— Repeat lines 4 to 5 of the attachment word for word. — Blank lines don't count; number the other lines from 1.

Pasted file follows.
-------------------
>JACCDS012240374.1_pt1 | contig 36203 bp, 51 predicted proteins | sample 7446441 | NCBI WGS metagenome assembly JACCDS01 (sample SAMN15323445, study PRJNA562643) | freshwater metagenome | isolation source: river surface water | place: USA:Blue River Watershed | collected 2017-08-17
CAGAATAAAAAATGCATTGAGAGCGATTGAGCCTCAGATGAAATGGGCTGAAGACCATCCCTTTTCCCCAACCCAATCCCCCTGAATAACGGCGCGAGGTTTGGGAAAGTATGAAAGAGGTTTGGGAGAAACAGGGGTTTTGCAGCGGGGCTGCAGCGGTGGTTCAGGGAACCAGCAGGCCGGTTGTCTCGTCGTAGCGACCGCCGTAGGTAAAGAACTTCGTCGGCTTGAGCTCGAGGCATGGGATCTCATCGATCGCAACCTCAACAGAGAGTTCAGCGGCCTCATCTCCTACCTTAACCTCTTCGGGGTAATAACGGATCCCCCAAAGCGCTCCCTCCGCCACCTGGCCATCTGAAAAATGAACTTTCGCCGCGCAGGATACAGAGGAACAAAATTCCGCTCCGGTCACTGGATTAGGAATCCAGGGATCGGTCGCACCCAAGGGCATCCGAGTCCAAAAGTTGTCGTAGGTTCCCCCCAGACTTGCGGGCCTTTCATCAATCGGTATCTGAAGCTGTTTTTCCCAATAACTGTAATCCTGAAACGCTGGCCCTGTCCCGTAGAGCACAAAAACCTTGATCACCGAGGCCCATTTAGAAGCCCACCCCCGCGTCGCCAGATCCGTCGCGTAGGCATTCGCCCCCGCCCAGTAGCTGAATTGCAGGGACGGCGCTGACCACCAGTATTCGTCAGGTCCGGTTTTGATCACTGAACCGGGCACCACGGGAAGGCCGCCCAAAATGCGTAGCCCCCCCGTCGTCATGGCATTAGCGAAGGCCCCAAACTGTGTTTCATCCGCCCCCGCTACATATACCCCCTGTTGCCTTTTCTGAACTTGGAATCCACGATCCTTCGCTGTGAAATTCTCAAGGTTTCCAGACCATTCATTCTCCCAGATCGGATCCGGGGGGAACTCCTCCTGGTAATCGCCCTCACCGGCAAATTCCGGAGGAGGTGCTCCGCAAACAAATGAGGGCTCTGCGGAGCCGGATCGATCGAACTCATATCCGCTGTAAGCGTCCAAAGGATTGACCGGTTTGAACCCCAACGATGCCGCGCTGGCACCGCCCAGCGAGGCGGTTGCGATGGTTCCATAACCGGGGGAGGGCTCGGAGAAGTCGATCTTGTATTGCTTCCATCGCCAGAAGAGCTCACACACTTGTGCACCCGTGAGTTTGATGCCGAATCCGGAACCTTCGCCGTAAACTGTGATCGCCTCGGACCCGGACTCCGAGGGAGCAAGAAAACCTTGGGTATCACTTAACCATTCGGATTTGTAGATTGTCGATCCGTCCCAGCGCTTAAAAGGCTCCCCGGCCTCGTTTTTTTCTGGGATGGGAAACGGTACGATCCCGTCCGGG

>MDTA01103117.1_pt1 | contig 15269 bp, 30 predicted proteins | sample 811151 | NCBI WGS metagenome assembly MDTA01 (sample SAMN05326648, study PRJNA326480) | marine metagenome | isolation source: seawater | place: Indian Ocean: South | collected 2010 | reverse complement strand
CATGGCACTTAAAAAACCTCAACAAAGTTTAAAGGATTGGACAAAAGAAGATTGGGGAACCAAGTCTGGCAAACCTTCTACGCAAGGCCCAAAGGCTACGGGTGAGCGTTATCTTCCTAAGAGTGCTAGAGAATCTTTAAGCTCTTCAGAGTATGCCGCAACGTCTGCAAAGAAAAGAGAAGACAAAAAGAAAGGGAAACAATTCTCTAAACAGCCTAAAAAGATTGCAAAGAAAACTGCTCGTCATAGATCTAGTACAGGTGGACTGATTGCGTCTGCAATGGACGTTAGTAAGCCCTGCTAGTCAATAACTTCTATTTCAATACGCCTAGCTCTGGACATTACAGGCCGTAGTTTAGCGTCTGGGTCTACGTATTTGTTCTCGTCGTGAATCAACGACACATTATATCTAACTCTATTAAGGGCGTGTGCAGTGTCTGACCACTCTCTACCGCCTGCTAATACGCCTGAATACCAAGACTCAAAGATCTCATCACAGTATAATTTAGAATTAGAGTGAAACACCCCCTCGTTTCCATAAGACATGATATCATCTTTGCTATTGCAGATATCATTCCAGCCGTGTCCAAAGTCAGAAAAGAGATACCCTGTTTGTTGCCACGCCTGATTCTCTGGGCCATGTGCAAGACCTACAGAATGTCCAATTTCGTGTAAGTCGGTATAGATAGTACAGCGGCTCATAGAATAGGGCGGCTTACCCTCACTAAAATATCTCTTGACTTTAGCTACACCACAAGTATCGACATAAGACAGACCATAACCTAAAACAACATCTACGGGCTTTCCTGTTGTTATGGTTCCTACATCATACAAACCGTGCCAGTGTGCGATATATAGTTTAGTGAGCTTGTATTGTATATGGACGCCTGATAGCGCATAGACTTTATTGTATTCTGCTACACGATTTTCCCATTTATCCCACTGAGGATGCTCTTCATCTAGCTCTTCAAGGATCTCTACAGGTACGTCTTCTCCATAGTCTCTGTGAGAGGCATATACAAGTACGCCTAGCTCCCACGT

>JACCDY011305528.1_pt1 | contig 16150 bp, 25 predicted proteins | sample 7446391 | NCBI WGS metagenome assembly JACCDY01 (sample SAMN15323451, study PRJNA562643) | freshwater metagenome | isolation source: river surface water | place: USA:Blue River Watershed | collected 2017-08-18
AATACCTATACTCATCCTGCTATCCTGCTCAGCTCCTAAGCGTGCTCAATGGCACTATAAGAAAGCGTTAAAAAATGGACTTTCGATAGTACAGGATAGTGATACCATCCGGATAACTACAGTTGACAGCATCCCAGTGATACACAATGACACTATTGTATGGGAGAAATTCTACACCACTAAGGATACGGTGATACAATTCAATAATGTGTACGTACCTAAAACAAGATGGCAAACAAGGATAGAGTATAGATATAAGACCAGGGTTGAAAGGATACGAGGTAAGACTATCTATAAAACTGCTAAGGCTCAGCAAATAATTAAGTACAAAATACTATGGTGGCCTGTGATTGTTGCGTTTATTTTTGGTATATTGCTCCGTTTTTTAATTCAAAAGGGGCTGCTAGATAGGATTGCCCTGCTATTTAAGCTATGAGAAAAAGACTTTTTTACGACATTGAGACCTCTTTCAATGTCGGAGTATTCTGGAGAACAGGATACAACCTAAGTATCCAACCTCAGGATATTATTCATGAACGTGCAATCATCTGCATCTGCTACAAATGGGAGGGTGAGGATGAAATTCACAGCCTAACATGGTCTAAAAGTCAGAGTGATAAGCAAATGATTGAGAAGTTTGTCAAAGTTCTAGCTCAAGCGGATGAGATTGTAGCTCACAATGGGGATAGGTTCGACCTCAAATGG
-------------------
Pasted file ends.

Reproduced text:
CATGGCACTTAAAAAACCTCAACAAAGTTTAAAGGATTGGACAAAAGAAGATTGGGGAACCAAGTCTGGCAAACCTTCTACGCAAGGCCCAAAGGCTACGGGTGAGCGTTATCTTCCTAAGAGTGCTAGAGAATCTTTAAGCTCTTCAGAGTATGCCGCAACGTCTGCAAAGAAAAGAGAAGACAAAAAGAAAGGGAAACAATTCTCTAAACAGCCTAAAAAGATTGCAAAGAAAACTGCTCGTCATAGATCTAGTACAGGTGGACTGATTGCGTCTGCAATGGACGTTAGTAAGCCCTGCTAGTCAATAACTTCTATTTCAATACGCCTAGCTCTGGACATTACAGGCCGTAGTTTAGCGTCTGGGTCTACGTATTTGTTCTCGTCGTGAATCAACGACACATTATATCTAACTCTATTAAGGGCGTGTGCAGTGTCTGACCACTCTCTACCGCCTGCTAATACGCCTGAATACCAAGACTCAAAGATCTCATCACAGTATAATTTAGAATTAGAGTGAAACACCCCCTCGTTTCCATAAGACATGATATCATCTTTGCTATTGCAGATATCATTCCAGCCGTGTCCAAAGTCAGAAAAGAGATACCCTGTTTGTTGCCACGCCTGATTCTCTGGGCCATGTGCAAGACCTACAGAATGTCCAATTTCGTGTAAGTCGGTATAGATAGTACAGCGGCTCATAGAATAGGGCGGCTTACCCTCACTAAAATATCTCTTGACTTTAGCTACACCACAAGTATCGACATAAGACAGACCATAACCTAAAACAACATCTACGGGCTTTCCTGTTGTTATGGTTCCTACATCATACAAACCGTGCCAGTGTGCGATATATAGTTTAGTGAGCTTGTATTGTATATGGACGCCTGATAGCGCATAGACTTTATTGTATTCTGCTACACGATTTTCCCATTTATCCCACTGAGGATGCTCTTCATCTAGCTCTTCAAGGATCTCTACAGGTACGTCTTCTCCATAGTCTCTGTGAGAGGCATATACAAGTACGCCTAGCTCCCACGT

>JACCDY011305528.1_pt1 | contig 16150 bp, 25 predicted proteins | sample 7446391 | NCBI WGS metagenome assembly JACCDY01 (sample SAMN15323451, study PRJNA562643) | freshwater metagenome | isolation source: river surface water | place: USA:Blue River Watershed | collected 2017-08-18